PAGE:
I had an eight-hour canning extravaganza on Saturday, which felt utterly productive.
I knew I was in for dilly beans and raspberry jam and raspberry chocolate liqueur sauce, but when I showed up at my friend Kath’s house she had a colander full of cucumbers too. Always game, I asked, “Dill or bread & butter?”
Since the dill pickles we like need to sit for at least 12 hours (and I wasn’t planning on staying quite that long), we decided on bread & butter. But there were all those jalapenos. Our first batch of spicy bread & butter pickles was born.
When making these pickles, the cucumber, onion, and peppers sit in a salt brine for two hours before you cook and can them, so we started the process and then went to pick raspberries. We came in got our jars heating, had lunch, and got canning.
We had a not quite full small jar to wrap up our batch of pickles, so after it cooled a bit, we stuck it in the fridge. We usually end our canning days with ice cream, but instead we ended with pickles. They were cold and sweet and spicy all at once. We ate the whole jar standing up and agreed this was a keeper. I liked them so much, I made another batch on Sunday by myself.
In eight hours, we squeezed in
- a batch of hot bread and butter pickles
- a double batch of dilly beans
- a double batch of raspberry jam
- a double batch of raspberry chocolate liqueur sauce (so good on ice cream)*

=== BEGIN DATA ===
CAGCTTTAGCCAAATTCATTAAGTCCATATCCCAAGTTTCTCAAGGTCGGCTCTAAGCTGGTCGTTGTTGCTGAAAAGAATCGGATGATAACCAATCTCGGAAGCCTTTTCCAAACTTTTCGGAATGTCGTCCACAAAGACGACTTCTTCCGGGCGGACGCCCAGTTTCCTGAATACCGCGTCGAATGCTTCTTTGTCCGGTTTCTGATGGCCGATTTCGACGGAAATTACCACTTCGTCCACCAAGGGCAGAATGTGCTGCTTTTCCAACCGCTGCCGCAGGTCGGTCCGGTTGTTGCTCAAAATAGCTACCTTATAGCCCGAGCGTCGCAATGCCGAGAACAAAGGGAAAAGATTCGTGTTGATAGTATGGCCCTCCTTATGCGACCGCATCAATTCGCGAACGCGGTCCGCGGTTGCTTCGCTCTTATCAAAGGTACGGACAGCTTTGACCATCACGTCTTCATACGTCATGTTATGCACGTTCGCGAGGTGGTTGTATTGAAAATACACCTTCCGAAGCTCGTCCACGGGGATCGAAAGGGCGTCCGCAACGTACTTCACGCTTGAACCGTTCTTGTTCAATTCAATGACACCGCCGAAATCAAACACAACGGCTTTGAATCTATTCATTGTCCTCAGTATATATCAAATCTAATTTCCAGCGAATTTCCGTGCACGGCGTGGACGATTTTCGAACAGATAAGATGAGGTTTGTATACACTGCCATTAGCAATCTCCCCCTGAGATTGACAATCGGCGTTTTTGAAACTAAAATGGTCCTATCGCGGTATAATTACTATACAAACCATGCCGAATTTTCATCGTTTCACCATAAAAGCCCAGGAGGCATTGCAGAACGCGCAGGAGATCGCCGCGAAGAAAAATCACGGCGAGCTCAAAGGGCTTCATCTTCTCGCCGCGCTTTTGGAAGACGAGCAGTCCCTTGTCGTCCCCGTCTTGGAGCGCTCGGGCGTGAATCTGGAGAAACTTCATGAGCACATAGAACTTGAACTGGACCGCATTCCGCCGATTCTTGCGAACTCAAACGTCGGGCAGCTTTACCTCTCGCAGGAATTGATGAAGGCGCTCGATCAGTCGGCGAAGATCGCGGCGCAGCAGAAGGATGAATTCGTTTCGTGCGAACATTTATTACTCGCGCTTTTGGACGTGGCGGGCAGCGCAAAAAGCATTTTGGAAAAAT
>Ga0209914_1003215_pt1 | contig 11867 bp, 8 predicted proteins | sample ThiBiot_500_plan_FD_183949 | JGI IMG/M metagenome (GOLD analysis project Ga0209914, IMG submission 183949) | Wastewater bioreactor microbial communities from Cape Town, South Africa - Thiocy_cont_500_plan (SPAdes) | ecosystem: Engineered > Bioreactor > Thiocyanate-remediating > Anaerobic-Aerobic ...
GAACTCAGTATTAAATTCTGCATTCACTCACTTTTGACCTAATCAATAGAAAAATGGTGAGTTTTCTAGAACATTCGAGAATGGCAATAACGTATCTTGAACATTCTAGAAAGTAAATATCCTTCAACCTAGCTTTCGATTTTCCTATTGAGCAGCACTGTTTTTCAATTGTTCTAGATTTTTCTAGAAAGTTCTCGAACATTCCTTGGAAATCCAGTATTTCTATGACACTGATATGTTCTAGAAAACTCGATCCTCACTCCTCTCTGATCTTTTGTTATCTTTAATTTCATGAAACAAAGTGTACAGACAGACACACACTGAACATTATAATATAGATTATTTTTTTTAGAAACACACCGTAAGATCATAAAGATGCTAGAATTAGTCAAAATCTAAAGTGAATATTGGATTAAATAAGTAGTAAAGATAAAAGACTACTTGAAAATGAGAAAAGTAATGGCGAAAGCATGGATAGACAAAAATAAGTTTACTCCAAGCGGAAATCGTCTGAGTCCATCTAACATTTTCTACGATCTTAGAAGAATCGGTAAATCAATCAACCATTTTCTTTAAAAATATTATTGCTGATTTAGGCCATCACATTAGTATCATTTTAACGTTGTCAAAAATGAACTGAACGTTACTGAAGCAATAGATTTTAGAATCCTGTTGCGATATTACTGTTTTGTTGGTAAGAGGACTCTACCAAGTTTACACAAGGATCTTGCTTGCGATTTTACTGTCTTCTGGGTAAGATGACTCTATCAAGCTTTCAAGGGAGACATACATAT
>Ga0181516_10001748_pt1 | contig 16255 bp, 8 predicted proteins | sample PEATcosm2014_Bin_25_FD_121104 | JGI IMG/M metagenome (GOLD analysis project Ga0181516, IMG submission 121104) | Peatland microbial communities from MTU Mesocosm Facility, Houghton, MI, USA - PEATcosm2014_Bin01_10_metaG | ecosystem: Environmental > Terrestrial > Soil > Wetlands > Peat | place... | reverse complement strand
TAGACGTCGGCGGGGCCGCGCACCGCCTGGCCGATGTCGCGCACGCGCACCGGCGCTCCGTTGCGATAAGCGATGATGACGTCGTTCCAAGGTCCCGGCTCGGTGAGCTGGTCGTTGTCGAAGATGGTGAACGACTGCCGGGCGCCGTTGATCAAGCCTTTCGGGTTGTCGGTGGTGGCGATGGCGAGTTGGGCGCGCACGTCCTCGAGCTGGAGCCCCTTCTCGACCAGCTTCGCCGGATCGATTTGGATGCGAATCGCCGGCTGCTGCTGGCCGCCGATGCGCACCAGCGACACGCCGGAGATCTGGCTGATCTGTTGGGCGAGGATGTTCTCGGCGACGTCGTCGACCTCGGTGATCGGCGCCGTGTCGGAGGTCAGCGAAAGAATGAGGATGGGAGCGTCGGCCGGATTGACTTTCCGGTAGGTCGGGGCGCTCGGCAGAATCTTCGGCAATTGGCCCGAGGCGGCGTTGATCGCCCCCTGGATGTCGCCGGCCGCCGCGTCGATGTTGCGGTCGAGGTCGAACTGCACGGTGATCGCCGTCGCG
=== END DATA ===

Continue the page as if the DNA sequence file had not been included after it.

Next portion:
- a single batch of raspberry-mint-lavender jam (my big girl kept suggesting raspberry mint, so we tried it).
Hot Bread & Butter Pickles
(adapted from The Ball Complete Book of Home Preserving)
10 cups cucumbers sliced into rounds
2 cups onion sliced (I prefer thick slices)
2 cups sliced jalapenos (we kept the seeds in)
½ cup pickling salt or Kosher salt
3 cups white vinegar
1 tsp turmeric
1 tsp celery seeds
2 Tbsp mustard seeds (we use mix of yellow and brown)
2 tsp pickling spice
- Mix the pickles, onions, and peppers with salt and cover with cold water. Let sit for 2 hours.
- Prepare 6 pint jars for canning: wash jars and bands in hot soapy water, rinse, and put into a filled canning pot. This recipe should make 5 pints, but I’ve learned to always put an extra jar the same size or smaller in the canner, just in case. Put the flat lids in a heat-proof bowl. Get your canning station set up: layout a towel on the table or counter. Get your ladle, funnel, tongs, slotted spoon, and a wet paper towel or clean rag ready.
- Go pick raspberries, have lunch, read to your kids, or whatever you like until the two hours is up.
- Start heating the canning pot.
- Mix the vinegar and spices together in a large pot. Bring to a boil. While that’s heating, dump the vegetables into a colander and rinse under cold running water.
- As soon as the vinegar mixture begins to boil, add the vegetables. Again bring just to a boil. Turn off the heat.
- Remove jars from the canning pot. Ladle water from the canning pot over the flat lids.
- Spoon the veggies into the hot jars, packing fairly tightly. Ladle the vinegar brine into the jars, leaving ½ inch headspace.
- Wipe the rims of the jars clean. Place a lid on each jar and screw on the band.
- Put the filled jars back in the canning pot. Cover and bring the water to a boil. Once it reaches a boil process for 10 minutes (adjust for altitude if necessary).
- Then turn off the heat and removed the cover. Let jars sit for 5 minutes. Remove onto a clean towel. Wait for the delightful ping of the jars sealing. If one doesn’t seal, stick it in the fridge to enjoy now.
* If raspberry chocolate liqueur sauce sounds good, look for Sundae in a Jar in The Ball Complete Book of Home Preserving. We replace the strawberries with raspberries.